Ecology group urges water monitoring on EU imports


Europe’s demand for energy, fuels and food are placing a global strain on water and other natural resources that could have particularly devastating consequences for developing nations, warns a report published today (3 November) by a conservation organisation.

Friends of the Earth Europe’s report urges the EU to revamp “piecemeal and disjointed” policies to address resource threats in other regions, and calls on the European Commission and  national governments to begin measuring the amount of water used in manufactured products and food imports.

“We are importing a lot of these products that have a huge water footprint without realising it, and at the same time we are wasting a lot of these products”, said Ariadna Rodrigo, a natural resource campaigner for Friends of the Earth Europe.

Domestic water consumption is more sparing in Europe than in other regions, the report says. Europeans use 1,500 litres per person daily, one-third the level of North America. The energy sector accounts for some 45% of water use, followed by agriculture (22%), public supply (21%) and industries (12%), the report says.

Indirect consumption exceeds domestic use

But European nations’ indirect consumption – water used in the production of imported goods and commodities – exceeds domestic consumption, Rodrigo said. When indirect consumption is added in, Europe’s per-person consumption rises to 4,750 litres of water per day, the report says.

The report – Under Pressure: How our Material Consumption Threatens the Planet’s Water Resources – was released a day after the United Nations Development Programme (UNDP) warned that exploitation of water and other natural resources threatens sustainable development globally.

The UNDP’s 2011 Human Development Report says 60% of people in the world’s poorest countries lack access to clean water supplies, and that in wealthier countries, unsustainable farming practices and wasteful irrigation place a particular burden on rivers, aquifers and other supplies.

The UNDP document says European and other well-off nations are taxing resources in developing regions.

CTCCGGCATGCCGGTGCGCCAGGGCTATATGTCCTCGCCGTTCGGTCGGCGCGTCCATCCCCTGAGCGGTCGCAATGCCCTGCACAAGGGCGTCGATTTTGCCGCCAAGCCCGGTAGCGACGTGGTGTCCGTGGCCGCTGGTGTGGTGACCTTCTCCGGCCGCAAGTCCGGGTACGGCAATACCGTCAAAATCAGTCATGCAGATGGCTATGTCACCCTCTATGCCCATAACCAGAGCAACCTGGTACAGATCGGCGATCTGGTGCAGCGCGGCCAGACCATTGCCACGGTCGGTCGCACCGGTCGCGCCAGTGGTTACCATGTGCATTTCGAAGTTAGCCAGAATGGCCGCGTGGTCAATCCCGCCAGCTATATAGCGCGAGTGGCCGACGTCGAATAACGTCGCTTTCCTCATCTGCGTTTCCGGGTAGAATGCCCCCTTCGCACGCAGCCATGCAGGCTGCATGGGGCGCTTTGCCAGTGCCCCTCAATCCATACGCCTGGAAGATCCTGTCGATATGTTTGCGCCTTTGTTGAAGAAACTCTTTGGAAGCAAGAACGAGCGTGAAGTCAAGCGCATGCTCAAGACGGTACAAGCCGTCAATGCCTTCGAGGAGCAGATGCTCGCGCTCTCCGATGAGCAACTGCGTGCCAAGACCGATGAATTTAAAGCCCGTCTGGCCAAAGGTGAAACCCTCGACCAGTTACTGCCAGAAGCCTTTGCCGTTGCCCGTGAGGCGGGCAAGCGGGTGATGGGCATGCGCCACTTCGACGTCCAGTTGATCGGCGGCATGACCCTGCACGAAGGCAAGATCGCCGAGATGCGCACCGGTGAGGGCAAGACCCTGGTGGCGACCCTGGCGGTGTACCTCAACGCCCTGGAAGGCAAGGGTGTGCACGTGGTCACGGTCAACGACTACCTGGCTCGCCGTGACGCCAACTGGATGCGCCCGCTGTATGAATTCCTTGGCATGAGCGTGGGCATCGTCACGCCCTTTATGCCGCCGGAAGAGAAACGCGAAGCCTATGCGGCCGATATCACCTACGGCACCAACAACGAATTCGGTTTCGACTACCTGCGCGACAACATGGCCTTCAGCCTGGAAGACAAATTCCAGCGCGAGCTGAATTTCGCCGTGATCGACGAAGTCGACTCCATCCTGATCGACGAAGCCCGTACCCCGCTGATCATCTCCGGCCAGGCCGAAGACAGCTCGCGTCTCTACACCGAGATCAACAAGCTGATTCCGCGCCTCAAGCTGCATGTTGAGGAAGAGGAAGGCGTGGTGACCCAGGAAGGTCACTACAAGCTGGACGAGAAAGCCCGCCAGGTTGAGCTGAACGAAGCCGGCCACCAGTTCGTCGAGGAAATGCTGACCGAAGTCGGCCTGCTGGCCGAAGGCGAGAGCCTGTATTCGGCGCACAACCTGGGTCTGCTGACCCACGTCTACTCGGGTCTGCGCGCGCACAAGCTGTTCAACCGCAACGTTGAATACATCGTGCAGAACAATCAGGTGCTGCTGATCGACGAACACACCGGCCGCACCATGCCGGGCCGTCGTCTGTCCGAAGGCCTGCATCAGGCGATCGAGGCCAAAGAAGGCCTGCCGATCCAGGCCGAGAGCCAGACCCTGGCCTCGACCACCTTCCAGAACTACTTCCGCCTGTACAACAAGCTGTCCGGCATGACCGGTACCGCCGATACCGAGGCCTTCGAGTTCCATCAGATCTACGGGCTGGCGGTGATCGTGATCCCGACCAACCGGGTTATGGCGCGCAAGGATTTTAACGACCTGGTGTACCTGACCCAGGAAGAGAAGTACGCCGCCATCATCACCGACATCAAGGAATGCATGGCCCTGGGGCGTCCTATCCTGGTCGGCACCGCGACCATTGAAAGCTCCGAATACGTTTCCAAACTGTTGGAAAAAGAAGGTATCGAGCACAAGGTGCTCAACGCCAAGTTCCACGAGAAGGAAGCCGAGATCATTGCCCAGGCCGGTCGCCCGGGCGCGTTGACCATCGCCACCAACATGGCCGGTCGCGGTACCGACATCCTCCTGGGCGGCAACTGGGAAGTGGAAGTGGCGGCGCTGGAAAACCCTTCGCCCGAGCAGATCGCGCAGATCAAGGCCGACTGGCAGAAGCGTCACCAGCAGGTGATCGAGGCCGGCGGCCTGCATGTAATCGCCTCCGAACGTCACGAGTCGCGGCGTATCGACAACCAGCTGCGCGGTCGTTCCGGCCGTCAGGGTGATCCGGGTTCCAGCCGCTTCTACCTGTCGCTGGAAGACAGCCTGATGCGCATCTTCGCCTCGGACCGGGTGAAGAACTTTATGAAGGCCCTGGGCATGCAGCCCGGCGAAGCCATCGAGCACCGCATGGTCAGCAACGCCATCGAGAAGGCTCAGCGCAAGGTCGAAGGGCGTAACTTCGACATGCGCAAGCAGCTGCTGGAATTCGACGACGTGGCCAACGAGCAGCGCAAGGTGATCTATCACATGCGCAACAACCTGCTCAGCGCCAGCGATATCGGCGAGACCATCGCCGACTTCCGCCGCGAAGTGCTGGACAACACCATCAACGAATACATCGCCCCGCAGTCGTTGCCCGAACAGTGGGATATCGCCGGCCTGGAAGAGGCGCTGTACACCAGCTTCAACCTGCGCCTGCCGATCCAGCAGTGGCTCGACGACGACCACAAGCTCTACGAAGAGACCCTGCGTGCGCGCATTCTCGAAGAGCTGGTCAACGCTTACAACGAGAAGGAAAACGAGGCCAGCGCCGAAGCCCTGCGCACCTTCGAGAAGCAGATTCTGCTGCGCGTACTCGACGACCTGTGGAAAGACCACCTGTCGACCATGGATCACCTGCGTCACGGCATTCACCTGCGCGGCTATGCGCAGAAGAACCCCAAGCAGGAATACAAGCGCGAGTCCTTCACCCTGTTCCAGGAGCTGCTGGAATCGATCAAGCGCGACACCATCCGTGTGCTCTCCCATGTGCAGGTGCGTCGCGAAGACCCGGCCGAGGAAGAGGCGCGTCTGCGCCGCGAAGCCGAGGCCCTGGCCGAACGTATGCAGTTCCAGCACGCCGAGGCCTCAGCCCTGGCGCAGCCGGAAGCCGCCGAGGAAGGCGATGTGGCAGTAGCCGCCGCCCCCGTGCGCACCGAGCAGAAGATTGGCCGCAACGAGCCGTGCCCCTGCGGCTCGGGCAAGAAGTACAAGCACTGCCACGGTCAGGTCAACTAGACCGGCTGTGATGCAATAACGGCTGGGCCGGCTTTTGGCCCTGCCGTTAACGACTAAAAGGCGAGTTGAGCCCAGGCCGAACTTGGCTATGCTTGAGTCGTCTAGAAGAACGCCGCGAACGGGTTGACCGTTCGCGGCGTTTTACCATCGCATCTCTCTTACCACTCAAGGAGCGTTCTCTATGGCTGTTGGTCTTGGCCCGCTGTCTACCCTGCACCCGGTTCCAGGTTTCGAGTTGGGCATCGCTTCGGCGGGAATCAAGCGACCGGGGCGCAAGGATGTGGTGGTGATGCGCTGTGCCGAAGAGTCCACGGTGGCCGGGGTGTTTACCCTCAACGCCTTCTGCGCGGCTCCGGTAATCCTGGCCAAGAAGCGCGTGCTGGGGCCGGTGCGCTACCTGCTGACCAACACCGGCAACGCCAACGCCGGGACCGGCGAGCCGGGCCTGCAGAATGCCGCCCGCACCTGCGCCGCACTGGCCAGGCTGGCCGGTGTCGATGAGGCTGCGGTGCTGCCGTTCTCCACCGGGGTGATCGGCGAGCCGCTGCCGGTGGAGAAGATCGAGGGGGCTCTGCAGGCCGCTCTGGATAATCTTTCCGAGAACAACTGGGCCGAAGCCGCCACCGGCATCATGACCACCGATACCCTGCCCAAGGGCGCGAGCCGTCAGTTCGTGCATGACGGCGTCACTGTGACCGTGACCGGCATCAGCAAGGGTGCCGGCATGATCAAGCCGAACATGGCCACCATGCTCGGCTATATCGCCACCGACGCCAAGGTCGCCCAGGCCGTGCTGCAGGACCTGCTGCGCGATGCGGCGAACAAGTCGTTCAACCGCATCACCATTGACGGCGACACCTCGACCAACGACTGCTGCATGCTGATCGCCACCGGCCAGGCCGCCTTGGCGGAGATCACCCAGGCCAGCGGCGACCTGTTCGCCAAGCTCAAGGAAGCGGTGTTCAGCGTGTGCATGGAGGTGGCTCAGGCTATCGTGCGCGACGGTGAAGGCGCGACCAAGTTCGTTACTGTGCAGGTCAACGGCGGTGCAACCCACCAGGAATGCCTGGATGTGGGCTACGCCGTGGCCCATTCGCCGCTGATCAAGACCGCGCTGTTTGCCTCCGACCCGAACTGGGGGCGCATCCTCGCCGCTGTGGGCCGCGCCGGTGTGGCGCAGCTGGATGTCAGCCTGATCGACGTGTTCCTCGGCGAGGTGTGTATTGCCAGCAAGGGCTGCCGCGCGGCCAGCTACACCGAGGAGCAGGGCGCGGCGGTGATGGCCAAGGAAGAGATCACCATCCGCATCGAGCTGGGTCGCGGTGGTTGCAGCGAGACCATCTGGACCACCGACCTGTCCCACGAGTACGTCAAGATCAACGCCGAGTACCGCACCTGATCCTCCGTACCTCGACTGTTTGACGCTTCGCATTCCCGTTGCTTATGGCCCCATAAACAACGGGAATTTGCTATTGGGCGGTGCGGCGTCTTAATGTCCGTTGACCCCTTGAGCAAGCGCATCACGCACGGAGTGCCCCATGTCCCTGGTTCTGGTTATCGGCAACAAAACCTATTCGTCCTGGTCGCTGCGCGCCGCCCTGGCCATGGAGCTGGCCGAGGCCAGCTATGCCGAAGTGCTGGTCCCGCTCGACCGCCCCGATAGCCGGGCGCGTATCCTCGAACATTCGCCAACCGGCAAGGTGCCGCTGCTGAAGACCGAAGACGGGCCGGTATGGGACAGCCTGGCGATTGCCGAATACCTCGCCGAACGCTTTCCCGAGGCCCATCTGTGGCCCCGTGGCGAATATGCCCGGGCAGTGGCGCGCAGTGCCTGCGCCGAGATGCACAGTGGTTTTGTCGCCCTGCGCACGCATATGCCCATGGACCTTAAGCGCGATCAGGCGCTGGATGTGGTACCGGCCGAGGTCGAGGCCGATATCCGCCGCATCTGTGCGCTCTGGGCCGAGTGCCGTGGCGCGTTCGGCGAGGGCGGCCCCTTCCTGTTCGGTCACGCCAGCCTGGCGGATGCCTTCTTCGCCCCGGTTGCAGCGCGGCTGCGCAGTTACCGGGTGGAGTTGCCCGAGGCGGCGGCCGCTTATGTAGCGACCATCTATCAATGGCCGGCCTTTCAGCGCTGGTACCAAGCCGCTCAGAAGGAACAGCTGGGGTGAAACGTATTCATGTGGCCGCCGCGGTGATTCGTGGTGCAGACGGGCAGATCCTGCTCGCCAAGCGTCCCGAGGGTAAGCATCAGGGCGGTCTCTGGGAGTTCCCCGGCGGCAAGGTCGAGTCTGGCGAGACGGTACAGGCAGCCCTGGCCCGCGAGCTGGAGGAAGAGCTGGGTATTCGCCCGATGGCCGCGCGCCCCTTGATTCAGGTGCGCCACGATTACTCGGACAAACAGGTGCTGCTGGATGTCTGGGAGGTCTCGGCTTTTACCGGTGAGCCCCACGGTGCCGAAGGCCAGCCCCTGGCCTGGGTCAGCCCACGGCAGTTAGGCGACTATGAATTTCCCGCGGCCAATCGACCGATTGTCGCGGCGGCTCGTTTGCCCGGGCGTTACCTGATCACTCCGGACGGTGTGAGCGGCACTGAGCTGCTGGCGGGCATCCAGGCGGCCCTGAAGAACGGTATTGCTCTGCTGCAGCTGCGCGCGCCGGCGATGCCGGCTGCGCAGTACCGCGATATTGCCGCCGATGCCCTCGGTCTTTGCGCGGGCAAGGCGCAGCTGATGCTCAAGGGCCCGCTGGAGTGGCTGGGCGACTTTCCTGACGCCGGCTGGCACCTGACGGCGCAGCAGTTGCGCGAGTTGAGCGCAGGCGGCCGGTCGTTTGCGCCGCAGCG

“Runaway growth in consumption among the best-off people in the world is putting unprecedented pressure on the environment,” the UNDP report says, noting that per-capita water consumption in much of sub-Saharan Africa and other least-developed regions is 67 litres per day.

Developing nations are particularly affected by resource scarcity because they are often leading producers of export goods.

Monitoring tools needed

Rodrigo says the EU and national government need to adopt measuring systems that track how much water – as well as fuels, land and raw materials – go into finished products imported into the 27-nation bloc.

Tracking systems would help inform consumers and industries, but also give policymakers a standard to apply when making environmental, trade and transport policies, Rodrigo told EURACTIV in advance of the report’s release. Such methods do not now exist outside pressure groups that follow resource consumption.

EU policy that calls for 10% of use of biofuels in transport by 2020 is one example that has come under fire. Plant-based fuels are a growing export from sub-Saharan Africa, where anti-poverty and environmental groups claim the industry competes with food crops and threatens water resources, especially in drought-prone regions of eastern Africa.

ActionAid, a South African campaign organisation, claims that the growing demand for biofuels in Europe has sparked major investments in Kenya’s eastern Tana River region that could result in crops grown for fuels diverting water supplies from homes and small-scale farms.

Kenyan conservation organisations earlier this year battled plans by an Italian renewable energy company, Nuove Iniziative Industriali, to develop a 50,000-hectare jatropha plantation in the country, arguing that it was threat to water and other natural resources. Some 80 percent of Kenya is arid or semi-arid.

“The problem with Europe is that we do not measure the amount of resources that we consume,” said Rodrigo of Friends of the Earth Europe. “Because we do not measure that, the biofuels policy is not taking into consideration the huge amount of water you need to meet those targets the EU imposed.”

Increased water demand, fuelled by population growth and economic development, is putting pressure on prices across the globe.

According to the Earth Policy Institute, municipal water rates have increased dramatically over the past five years, by as much as 27% in the United States, 32% in the United Kingdom, 45% in Australia, 50% in South Africa and 58% in Canada. In Tunisia, the price of irrigation water increased fourfold over a decade.

In terms of business, water can also be a huge source of revenue. A recent report by Transparency International estimates at $210 billion annually the total value of contracts and infrastructure projects in Western Europe, North America and Japan put together.

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